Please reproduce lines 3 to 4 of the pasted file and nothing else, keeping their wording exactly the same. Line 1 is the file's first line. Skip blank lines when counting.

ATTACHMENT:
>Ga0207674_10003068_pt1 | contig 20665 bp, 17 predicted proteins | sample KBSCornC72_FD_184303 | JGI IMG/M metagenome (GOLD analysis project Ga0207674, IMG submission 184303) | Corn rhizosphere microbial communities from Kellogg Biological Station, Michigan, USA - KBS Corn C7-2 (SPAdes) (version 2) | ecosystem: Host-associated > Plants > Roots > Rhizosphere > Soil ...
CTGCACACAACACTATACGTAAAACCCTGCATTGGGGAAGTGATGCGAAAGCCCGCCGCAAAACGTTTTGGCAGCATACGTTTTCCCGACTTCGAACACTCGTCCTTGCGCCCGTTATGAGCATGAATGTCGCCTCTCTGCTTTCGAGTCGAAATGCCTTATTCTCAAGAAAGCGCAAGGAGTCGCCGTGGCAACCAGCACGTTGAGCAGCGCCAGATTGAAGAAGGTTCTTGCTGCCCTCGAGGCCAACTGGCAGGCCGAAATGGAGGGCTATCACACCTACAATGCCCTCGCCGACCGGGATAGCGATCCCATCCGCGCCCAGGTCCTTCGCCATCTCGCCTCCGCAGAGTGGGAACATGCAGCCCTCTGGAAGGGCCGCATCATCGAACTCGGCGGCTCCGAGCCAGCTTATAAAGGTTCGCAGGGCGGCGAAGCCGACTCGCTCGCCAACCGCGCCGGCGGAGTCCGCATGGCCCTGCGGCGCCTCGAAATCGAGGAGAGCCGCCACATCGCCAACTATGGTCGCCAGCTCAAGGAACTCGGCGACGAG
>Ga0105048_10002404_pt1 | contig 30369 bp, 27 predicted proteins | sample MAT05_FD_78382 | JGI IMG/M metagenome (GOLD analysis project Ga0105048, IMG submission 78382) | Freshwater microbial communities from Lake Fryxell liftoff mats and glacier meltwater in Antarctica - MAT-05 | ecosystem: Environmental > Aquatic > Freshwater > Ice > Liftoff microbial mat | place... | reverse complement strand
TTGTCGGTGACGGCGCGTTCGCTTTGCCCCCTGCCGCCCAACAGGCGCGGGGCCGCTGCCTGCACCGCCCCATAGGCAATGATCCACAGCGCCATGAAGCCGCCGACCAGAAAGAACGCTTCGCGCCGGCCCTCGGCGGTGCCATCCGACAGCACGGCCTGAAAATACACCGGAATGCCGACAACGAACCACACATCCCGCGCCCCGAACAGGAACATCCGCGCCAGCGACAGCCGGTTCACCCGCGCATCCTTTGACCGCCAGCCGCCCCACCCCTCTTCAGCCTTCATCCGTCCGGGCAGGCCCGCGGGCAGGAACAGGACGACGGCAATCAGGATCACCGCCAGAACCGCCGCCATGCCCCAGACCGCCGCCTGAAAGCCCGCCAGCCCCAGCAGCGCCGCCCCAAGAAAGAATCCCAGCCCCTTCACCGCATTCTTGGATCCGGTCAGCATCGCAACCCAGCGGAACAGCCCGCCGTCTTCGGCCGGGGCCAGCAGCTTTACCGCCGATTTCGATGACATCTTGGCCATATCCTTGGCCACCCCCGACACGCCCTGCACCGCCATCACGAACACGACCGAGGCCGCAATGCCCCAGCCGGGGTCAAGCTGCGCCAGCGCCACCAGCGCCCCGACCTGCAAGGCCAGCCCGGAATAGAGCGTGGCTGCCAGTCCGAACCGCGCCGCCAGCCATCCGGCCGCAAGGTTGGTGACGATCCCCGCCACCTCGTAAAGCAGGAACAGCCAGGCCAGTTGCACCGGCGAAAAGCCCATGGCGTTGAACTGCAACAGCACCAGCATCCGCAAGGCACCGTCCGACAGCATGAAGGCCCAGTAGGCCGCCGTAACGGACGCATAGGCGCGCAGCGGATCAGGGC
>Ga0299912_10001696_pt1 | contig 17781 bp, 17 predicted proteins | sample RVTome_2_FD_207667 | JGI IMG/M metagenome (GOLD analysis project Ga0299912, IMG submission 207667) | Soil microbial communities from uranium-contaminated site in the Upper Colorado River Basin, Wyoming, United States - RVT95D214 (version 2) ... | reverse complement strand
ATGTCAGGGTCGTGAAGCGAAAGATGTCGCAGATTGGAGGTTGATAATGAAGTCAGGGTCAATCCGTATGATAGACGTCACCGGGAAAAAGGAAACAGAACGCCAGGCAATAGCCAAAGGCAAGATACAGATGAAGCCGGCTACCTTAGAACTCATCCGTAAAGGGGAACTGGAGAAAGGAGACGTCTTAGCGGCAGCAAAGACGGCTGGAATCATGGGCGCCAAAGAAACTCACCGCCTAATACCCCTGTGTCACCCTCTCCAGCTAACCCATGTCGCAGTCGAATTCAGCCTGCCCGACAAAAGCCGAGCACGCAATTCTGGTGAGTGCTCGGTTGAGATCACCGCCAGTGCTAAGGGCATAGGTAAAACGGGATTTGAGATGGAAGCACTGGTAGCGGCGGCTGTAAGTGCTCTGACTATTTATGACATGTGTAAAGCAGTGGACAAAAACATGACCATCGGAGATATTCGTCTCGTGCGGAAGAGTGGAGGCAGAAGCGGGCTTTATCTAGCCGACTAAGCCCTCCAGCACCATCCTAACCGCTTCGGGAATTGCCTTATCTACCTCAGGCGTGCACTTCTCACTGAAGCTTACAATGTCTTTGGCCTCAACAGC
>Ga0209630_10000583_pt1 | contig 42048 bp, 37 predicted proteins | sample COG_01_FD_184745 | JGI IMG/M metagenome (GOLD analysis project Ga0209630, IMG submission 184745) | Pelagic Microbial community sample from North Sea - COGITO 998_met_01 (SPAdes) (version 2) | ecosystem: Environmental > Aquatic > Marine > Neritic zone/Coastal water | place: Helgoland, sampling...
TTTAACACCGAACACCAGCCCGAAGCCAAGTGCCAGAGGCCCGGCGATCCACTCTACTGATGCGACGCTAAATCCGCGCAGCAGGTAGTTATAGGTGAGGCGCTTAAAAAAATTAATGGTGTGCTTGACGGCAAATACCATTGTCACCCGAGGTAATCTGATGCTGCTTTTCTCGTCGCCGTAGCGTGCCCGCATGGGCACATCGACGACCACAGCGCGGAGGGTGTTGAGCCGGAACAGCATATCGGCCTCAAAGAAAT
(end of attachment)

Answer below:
>Ga0105048_10002404_pt1 | contig 30369 bp, 27 predicted proteins | sample MAT05_FD_78382 | JGI IMG/M metagenome (GOLD analysis project Ga0105048, IMG submission 78382) | Freshwater microbial communities from Lake Fryxell liftoff mats and glacier meltwater in Antarctica - MAT-05 | ecosystem: Environmental > Aquatic > Freshwater > Ice > Liftoff microbial mat | place... | reverse complement strand
TTGTCGGTGACGGCGCGTTCGCTTTGCCCCCTGCCGCCCAACAGGCGCGGGGCCGCTGCCTGCACCGCCCCATAGGCAATGATCCACAGCGCCATGAAGCCGCCGACCAGAAAGAACGCTTCGCGCCGGCCCTCGGCGGTGCCATCCGACAGCACGGCCTGAAAATACACCGGAATGCCGACAACGAACCACACATCCCGCGCCCCGAACAGGAACATCCGCGCCAGCGACAGCCGGTTCACCCGCGCATCCTTTGACCGCCAGCCGCCCCACCCCTCTTCAGCCTTCATCCGTCCGGGCAGGCCCGCGGGCAGGAACAGGACGACGGCAATCAGGATCACCGCCAGAACCGCCGCCATGCCCCAGACCGCCGCCTGAAAGCCCGCCAGCCCCAGCAGCGCCGCCCCAAGAAAGAATCCCAGCCCCTTCACCGCATTCTTGGATCCGGTCAGCATCGCAACCCAGCGGAACAGCCCGCCGTCTTCGGCCGGGGCCAGCAGCTTTACCGCCGATTTCGATGACATCTTGGCCATATCCTTGGCCACCCCCGACACGCCCTGCACCGCCATCACGAACACGACCGAGGCCGCAATGCCCCAGCCGGGGTCAAGCTGCGCCAGCGCCACCAGCGCCCCGACCTGCAAGGCCAGCCCGGAATAGAGCGTGGCTGCCAGTCCGAACCGCGCCGCCAGCCATCCGGCCGCAAGGTTGGTGACGATCCCCGCCACCTCGTAAAGCAGGAACAGCCAGGCCAGTTGCACCGGCGAAAAGCCCATGGCGTTGAACTGCAACAGCACCAGCATCCGCAAGGCACCGTCCGACAGCATGAAGGCCCAGTAGGCCGCCGTAACGGACGCATAGGCGCGCAGCGGATCAGGGC